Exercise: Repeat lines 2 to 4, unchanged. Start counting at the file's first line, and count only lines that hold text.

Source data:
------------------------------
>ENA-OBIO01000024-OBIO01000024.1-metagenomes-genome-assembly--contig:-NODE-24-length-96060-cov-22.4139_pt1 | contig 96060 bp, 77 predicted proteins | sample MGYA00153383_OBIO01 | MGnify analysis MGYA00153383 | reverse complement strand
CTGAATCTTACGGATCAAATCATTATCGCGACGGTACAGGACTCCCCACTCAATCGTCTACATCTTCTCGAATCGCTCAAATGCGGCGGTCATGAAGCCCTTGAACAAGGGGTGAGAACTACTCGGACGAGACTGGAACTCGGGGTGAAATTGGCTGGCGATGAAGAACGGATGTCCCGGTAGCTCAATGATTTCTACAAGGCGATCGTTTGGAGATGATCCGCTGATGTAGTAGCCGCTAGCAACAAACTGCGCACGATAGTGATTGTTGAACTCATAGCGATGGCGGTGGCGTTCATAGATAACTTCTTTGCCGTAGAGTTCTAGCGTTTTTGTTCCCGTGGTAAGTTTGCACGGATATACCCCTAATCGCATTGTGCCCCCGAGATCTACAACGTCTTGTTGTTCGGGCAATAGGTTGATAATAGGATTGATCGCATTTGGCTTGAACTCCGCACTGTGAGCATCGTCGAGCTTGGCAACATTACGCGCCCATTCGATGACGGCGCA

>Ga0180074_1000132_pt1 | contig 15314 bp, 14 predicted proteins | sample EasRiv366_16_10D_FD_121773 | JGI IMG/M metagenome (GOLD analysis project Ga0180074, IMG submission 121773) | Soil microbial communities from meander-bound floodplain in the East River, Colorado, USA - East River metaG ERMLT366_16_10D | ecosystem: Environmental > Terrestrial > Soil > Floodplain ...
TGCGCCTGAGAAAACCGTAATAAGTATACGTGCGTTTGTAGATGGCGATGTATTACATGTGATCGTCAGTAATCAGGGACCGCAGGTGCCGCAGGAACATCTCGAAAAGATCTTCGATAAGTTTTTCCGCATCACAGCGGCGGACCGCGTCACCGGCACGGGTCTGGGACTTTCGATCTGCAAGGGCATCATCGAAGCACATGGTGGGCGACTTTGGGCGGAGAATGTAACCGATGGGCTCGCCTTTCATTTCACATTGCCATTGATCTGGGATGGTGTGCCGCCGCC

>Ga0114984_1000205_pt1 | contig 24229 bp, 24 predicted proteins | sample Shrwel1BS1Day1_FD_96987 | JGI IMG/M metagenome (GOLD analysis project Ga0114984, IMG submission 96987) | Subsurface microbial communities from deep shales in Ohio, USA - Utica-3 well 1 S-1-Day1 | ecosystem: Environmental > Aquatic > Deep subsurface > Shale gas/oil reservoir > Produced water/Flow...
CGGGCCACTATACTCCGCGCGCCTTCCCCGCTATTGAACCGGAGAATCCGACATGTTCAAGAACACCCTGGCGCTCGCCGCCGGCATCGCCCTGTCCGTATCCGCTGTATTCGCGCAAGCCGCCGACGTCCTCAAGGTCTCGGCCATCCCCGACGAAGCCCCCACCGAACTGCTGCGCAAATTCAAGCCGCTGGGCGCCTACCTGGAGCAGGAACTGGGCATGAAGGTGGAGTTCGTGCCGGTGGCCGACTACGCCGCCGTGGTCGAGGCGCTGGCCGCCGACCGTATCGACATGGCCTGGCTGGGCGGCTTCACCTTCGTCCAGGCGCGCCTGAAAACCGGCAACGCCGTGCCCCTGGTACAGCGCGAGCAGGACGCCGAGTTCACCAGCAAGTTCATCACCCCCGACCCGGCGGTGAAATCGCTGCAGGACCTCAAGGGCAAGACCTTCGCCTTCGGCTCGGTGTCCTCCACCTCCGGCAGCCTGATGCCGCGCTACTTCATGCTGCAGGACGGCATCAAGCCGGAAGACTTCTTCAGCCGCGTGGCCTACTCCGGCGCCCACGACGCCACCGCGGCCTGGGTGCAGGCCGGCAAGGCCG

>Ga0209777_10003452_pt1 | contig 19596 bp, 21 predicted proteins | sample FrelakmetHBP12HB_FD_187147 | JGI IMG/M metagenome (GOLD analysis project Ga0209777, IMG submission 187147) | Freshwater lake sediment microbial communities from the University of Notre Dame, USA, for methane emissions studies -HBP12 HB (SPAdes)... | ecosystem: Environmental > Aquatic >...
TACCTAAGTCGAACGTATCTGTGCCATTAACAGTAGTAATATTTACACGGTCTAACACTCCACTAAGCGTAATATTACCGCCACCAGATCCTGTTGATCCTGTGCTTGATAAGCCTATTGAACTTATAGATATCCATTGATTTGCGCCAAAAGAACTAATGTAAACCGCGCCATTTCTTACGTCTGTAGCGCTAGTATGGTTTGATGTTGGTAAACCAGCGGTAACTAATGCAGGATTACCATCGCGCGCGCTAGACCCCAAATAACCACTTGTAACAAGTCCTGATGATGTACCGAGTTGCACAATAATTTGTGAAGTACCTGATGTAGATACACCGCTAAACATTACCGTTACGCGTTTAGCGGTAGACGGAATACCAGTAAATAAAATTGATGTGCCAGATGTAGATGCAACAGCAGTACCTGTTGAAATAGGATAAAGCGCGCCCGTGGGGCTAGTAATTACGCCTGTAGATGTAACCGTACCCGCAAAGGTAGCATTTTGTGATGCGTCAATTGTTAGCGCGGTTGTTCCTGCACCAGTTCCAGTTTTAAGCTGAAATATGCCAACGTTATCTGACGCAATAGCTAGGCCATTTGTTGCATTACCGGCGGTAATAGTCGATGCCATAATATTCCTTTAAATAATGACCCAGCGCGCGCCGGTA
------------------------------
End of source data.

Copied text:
CTGAATCTTACGGATCAAATCATTATCGCGACGGTACAGGACTCCCCACTCAATCGTCTACATCTTCTCGAATCGCTCAAATGCGGCGGTCATGAAGCCCTTGAACAAGGGGTGAGAACTACTCGGACGAGACTGGAACTCGGGGTGAAATTGGCTGGCGATGAAGAACGGATGTCCCGGTAGCTCAATGATTTCTACAAGGCGATCGTTTGGAGATGATCCGCTGATGTAGTAGCCGCTAGCAACAAACTGCGCACGATAGTGATTGTTGAACTCATAGCGATGGCGGTGGCGTTCATAGATAACTTCTTTGCCGTAGAGTTCTAGCGTTTTTGTTCCCGTGGTAAGTTTGCACGGATATACCCCTAATCGCATTGTGCCCCCGAGATCTACAACGTCTTGTTGTTCGGGCAATAGGTTGATAATAGGATTGATCGCATTTGGCTTGAACTCCGCACTGTGAGCATCGTCGAGCTTGGCAACATTACGCGCCCATTCGATGACGGCGCA

>Ga0180074_1000132_pt1 | contig 15314 bp, 14 predicted proteins | sample EasRiv366_16_10D_FD_121773 | JGI IMG/M metagenome (GOLD analysis project Ga0180074, IMG submission 121773) | Soil microbial communities from meander-bound floodplain in the East River, Colorado, USA - East River metaG ERMLT366_16_10D | ecosystem: Environmental > Terrestrial > Soil > Floodplain ...
TGCGCCTGAGAAAACCGTAATAAGTATACGTGCGTTTGTAGATGGCGATGTATTACATGTGATCGTCAGTAATCAGGGACCGCAGGTGCCGCAGGAACATCTCGAAAAGATCTTCGATAAGTTTTTCCGCATCACAGCGGCGGACCGCGTCACCGGCACGGGTCTGGGACTTTCGATCTGCAAGGGCATCATCGAAGCACATGGTGGGCGACTTTGGGCGGAGAATGTAACCGATGGGCTCGCCTTTCATTTCACATTGCCATTGATCTGGGATGGTGTGCCGCCGCC